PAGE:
(ii) sakrd-agamin has overcome the first three and the fourth an fifth fetters of craving or desire (trsna, kama) and hatred in great measure,
(iii) anagamin has overcome the five fetters fully,
(iv) arhat is free from all the ten fetters: plus craving for refined corporeality, craving for corporeality, conceit, excitability ignorance (avidya).

Dharmatala the householder with his tiger could have come from Khotan to accompany the Chinese Hva. San who came to invite the Sixteen Arhats during the reign of the Chinese Emperor Than dzuhi dzun (=Jui-tsung) as related by Dkah.chen Ye.sen.rgyal.mtshan in his Avadanas of the Sixteen Arhats (Dagyab 1977:1.113, text no. 87 on page 123). Jui-tsung was enthroned on 27.2.684, deposed on 16.10.690 (Moule 1957:56, 57). He had a chequered reign and he must have invited the Arhats to sanctify and stabilize his regime by their spiritual powers. These Sixteen Arhats represented the incarnations of the historic Arhats of yore.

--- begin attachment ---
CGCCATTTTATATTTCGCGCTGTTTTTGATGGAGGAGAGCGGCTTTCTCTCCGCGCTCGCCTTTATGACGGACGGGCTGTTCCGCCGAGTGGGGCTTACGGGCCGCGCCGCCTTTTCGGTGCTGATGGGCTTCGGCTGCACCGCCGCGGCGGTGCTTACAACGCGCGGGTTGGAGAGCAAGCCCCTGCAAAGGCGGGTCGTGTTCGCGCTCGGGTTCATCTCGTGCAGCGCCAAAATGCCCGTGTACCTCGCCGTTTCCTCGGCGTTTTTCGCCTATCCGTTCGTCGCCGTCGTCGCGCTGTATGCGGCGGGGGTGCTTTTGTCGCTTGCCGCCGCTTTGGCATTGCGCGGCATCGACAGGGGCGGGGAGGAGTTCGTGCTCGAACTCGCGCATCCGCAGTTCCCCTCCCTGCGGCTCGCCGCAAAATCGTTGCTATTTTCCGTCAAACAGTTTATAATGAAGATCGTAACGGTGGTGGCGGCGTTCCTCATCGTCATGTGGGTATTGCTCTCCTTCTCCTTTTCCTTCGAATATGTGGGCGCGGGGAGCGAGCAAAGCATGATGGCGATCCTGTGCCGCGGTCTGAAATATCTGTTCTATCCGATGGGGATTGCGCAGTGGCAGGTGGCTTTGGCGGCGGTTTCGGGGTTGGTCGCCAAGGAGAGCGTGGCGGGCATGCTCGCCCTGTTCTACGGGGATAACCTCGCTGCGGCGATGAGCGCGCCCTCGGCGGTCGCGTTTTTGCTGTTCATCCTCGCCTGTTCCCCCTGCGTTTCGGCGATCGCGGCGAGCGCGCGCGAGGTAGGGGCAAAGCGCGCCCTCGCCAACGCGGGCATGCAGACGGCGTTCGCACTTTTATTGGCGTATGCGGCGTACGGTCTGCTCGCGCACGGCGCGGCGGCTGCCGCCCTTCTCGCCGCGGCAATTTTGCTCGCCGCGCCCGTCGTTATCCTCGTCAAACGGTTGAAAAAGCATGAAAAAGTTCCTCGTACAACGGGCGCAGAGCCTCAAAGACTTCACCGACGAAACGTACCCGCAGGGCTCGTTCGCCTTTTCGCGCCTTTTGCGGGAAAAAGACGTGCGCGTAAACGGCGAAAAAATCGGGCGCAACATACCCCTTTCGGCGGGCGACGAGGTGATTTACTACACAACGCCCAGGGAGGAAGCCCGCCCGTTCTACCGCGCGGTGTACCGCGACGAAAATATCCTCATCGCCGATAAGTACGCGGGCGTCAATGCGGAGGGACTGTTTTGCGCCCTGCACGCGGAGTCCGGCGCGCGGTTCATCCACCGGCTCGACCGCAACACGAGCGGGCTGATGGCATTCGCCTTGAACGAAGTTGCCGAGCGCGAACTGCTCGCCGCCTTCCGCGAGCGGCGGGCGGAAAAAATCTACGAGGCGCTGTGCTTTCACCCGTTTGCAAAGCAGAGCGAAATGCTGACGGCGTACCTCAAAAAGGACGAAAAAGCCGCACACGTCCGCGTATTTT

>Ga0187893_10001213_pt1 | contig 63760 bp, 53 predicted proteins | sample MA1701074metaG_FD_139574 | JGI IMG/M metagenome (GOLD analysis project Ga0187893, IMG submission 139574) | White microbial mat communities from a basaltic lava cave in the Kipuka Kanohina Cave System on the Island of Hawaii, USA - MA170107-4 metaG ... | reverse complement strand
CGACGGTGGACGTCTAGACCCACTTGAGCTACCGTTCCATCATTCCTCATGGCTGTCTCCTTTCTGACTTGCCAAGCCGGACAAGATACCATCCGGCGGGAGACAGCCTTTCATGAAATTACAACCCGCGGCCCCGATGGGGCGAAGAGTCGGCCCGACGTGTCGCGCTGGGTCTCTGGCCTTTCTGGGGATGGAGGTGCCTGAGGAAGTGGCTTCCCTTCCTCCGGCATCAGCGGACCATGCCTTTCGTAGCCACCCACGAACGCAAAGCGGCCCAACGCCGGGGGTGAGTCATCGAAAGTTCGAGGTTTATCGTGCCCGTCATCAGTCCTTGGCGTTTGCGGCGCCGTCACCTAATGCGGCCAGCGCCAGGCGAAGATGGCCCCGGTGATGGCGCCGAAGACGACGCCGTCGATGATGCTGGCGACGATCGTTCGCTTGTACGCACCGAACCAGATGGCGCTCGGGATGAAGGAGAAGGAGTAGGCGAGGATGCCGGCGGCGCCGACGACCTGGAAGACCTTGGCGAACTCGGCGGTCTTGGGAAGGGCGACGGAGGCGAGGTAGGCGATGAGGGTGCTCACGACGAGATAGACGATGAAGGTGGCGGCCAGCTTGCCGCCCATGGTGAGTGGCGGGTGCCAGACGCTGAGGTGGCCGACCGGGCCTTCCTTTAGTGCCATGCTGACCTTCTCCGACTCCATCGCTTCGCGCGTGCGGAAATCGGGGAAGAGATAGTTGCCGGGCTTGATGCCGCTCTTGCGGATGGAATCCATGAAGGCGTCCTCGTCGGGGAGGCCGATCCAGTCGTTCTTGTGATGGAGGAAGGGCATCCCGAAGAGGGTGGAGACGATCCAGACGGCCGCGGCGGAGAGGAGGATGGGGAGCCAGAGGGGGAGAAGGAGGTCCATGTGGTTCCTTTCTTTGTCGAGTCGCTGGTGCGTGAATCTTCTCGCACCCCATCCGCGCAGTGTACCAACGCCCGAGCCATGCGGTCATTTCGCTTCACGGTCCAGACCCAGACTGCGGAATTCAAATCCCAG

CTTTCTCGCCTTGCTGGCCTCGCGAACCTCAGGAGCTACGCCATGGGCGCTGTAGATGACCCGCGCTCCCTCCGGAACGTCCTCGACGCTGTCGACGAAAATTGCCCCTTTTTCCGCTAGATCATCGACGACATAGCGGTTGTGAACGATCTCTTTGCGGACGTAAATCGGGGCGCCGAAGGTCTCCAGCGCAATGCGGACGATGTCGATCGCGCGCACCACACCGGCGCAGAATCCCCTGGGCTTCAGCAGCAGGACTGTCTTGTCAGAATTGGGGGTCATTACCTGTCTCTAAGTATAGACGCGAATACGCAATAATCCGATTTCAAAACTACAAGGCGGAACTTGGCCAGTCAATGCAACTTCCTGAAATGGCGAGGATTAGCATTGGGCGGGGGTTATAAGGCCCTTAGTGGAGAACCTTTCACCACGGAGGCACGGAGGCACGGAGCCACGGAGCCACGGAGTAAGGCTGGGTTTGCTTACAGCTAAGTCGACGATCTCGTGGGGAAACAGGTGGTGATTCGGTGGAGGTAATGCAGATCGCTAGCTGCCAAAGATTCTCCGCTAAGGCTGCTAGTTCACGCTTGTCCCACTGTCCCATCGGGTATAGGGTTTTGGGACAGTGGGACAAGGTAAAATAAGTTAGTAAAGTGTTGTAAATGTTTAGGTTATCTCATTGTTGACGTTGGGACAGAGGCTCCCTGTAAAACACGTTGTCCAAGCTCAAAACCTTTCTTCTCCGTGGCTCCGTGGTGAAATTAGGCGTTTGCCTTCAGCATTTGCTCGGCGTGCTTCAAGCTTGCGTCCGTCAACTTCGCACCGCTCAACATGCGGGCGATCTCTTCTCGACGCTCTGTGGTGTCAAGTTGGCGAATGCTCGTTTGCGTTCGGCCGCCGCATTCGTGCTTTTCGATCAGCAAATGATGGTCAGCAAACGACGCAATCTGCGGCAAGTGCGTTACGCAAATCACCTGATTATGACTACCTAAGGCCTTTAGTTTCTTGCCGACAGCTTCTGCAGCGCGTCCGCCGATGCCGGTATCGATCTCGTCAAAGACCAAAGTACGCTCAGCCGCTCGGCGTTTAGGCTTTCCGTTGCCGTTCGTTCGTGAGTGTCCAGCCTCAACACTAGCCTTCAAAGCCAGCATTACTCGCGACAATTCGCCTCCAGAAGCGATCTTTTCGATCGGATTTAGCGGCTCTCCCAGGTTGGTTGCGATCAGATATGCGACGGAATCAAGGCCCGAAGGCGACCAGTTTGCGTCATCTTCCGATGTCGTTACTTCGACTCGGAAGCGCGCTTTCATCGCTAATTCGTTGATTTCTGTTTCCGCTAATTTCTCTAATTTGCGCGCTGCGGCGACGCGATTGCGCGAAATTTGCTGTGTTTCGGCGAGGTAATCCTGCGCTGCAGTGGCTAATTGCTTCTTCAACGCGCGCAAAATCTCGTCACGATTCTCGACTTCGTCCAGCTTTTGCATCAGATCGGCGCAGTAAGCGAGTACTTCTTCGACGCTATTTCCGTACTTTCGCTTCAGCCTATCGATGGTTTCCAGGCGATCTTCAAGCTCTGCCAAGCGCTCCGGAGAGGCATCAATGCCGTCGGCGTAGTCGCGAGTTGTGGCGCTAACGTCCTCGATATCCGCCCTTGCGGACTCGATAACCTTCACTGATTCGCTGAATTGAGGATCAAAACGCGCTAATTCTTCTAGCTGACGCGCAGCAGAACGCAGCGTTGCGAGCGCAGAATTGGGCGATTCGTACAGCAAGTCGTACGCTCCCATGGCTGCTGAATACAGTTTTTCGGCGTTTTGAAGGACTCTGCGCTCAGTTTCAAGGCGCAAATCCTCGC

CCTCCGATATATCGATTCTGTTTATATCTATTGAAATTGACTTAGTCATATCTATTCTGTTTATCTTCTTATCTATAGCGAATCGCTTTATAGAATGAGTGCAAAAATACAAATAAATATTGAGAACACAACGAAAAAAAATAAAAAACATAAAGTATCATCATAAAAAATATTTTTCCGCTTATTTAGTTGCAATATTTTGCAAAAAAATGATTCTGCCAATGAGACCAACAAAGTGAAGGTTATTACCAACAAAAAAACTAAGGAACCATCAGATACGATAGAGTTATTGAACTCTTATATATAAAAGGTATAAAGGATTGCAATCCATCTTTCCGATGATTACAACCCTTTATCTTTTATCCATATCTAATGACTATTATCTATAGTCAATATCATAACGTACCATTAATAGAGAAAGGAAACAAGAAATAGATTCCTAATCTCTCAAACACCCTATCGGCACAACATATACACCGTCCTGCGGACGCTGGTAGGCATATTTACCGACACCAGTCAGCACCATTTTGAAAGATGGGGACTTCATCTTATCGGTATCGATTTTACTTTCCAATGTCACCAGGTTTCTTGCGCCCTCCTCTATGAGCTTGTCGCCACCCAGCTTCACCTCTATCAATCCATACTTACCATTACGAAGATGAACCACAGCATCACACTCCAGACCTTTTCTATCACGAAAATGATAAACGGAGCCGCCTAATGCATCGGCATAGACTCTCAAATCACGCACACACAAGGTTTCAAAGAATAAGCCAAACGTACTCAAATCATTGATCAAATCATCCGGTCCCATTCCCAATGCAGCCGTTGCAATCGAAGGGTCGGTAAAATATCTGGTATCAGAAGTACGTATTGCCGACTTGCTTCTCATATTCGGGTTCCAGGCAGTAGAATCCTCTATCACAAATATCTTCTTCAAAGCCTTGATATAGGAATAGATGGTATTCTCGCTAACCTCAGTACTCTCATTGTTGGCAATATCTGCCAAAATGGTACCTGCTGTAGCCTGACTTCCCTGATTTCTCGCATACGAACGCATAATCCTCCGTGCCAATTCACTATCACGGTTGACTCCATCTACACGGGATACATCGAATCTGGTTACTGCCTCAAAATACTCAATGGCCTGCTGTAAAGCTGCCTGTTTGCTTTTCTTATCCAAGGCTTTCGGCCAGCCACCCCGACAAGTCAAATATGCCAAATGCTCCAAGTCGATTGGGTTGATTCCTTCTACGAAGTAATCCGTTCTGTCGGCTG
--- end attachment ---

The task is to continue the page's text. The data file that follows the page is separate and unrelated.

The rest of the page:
Dhrtarastra, the Lokapala of the East, has a varied iconography in different traditions. This Dictionary enables us to correlate variations in iconographic attributes to texts or pantheons and to provide a new framework to comprehend the philosophical, ritual, social, political, and other patterns inherent in Buddhist theogony.

The next or fourth volume of the Dictionary is already on the computer and it will appear within the next four months. We hope to accelerate the speed of the publications of future volumes.

Contents

Prefacevii
Literature Cited (supplementary list)ix
Dictionary (Cayan Acala - Dhupa)681